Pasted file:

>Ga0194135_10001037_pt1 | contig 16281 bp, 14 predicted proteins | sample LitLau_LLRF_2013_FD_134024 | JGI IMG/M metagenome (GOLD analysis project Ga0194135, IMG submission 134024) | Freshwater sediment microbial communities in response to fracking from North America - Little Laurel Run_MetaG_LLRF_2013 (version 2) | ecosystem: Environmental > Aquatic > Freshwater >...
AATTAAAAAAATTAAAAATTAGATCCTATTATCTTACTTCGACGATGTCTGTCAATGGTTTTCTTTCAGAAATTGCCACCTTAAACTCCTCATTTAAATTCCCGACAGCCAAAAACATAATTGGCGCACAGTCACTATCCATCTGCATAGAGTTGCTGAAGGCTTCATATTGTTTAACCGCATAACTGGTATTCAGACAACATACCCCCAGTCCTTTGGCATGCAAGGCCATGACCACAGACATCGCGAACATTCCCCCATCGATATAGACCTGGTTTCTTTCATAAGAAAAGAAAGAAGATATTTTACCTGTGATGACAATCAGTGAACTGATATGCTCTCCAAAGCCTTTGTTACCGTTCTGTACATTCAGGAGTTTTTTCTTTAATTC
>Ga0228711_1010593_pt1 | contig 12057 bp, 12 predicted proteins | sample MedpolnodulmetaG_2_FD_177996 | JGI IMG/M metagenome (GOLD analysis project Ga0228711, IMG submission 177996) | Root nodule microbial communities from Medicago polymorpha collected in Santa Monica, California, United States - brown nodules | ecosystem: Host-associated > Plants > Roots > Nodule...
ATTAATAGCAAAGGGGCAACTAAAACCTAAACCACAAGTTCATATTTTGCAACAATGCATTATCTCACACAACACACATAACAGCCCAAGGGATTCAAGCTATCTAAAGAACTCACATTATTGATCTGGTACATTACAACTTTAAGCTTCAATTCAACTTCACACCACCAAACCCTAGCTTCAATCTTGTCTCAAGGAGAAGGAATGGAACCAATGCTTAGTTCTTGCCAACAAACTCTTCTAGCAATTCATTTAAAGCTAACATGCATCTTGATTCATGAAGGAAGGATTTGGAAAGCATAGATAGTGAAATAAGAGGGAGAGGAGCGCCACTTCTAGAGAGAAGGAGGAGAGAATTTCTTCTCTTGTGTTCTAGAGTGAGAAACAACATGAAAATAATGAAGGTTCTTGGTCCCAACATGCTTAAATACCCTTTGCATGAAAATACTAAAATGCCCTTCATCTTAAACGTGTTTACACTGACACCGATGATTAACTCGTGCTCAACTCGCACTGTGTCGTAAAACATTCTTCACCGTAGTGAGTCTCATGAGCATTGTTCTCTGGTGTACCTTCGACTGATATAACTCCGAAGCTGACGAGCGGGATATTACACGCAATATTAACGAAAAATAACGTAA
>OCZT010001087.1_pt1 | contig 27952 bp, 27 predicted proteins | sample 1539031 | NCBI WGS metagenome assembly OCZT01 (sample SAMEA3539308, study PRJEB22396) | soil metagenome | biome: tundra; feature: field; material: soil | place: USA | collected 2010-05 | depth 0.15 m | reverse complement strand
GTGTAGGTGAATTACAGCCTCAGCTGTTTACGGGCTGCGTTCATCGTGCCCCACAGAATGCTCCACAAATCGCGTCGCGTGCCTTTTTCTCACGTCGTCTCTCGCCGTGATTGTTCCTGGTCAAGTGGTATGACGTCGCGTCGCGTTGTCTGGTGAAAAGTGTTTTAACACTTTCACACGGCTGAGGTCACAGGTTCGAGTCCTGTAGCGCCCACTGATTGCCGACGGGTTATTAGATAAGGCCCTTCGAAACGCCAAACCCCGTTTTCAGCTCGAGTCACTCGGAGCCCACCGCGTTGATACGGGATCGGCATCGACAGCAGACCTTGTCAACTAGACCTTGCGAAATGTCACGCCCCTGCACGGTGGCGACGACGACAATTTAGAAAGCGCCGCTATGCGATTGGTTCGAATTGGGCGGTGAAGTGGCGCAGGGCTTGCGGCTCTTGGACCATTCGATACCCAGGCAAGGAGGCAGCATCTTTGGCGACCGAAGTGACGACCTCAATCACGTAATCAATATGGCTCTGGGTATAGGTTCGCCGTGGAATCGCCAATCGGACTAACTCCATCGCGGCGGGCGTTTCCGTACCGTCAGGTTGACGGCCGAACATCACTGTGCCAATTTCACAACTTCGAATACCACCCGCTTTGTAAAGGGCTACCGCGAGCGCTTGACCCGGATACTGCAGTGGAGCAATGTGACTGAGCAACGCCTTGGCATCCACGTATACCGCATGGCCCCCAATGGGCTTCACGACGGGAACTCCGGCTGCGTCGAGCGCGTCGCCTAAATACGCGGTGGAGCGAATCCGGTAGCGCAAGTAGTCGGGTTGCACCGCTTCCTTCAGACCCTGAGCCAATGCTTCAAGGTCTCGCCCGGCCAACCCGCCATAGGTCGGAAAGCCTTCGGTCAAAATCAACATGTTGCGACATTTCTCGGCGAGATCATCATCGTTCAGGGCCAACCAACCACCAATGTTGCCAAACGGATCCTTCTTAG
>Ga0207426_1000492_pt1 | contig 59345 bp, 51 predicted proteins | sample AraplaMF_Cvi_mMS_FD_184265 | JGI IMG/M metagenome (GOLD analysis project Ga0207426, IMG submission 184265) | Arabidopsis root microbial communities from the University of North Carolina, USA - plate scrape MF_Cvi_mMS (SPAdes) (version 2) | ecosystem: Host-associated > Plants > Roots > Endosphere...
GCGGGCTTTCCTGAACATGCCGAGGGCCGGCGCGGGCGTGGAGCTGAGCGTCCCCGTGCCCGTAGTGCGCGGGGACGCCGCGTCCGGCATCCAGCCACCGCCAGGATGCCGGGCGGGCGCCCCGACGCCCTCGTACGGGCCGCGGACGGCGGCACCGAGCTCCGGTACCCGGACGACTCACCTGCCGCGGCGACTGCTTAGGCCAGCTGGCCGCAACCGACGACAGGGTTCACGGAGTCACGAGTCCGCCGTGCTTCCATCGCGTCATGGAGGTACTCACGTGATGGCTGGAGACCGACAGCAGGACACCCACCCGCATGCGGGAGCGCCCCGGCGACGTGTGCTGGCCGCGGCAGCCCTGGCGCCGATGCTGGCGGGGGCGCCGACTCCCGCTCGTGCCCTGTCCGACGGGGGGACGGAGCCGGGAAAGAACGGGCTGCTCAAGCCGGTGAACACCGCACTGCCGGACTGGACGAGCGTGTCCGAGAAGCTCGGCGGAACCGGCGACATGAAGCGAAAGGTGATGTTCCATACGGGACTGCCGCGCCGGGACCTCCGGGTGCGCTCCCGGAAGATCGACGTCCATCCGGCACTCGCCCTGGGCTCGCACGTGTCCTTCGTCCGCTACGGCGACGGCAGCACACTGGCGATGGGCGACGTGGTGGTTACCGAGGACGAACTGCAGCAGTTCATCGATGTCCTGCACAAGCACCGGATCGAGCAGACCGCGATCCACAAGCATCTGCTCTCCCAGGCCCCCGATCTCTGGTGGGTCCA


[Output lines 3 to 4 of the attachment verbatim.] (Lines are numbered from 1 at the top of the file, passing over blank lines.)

>Ga0228711_1010593_pt1 | contig 12057 bp, 12 predicted proteins | sample MedpolnodulmetaG_2_FD_177996 | JGI IMG/M metagenome (GOLD analysis project Ga0228711, IMG submission 177996) | Root nodule microbial communities from Medicago polymorpha collected in Santa Monica, California, United States - brown nodules | ecosystem: Host-associated > Plants > Roots > Nodule...
ATTAATAGCAAAGGGGCAACTAAAACCTAAACCACAAGTTCATATTTTGCAACAATGCATTATCTCACACAACACACATAACAGCCCAAGGGATTCAAGCTATCTAAAGAACTCACATTATTGATCTGGTACATTACAACTTTAAGCTTCAATTCAACTTCACACCACCAAACCCTAGCTTCAATCTTGTCTCAAGGAGAAGGAATGGAACCAATGCTTAGTTCTTGCCAACAAACTCTTCTAGCAATTCATTTAAAGCTAACATGCATCTTGATTCATGAAGGAAGGATTTGGAAAGCATAGATAGTGAAATAAGAGGGAGAGGAGCGCCACTTCTAGAGAGAAGGAGGAGAGAATTTCTTCTCTTGTGTTCTAGAGTGAGAAACAACATGAAAATAATGAAGGTTCTTGGTCCCAACATGCTTAAATACCCTTTGCATGAAAATACTAAAATGCCCTTCATCTTAAACGTGTTTACACTGACACCGATGATTAACTCGTGCTCAACTCGCACTGTGTCGTAAAACATTCTTCACCGTAGTGAGTCTCATGAGCATTGTTCTCTGGTGTACCTTCGACTGATATAACTCCGAAGCTGACGAGCGGGATATTACACGCAATATTAACGAAAAATAACGTAA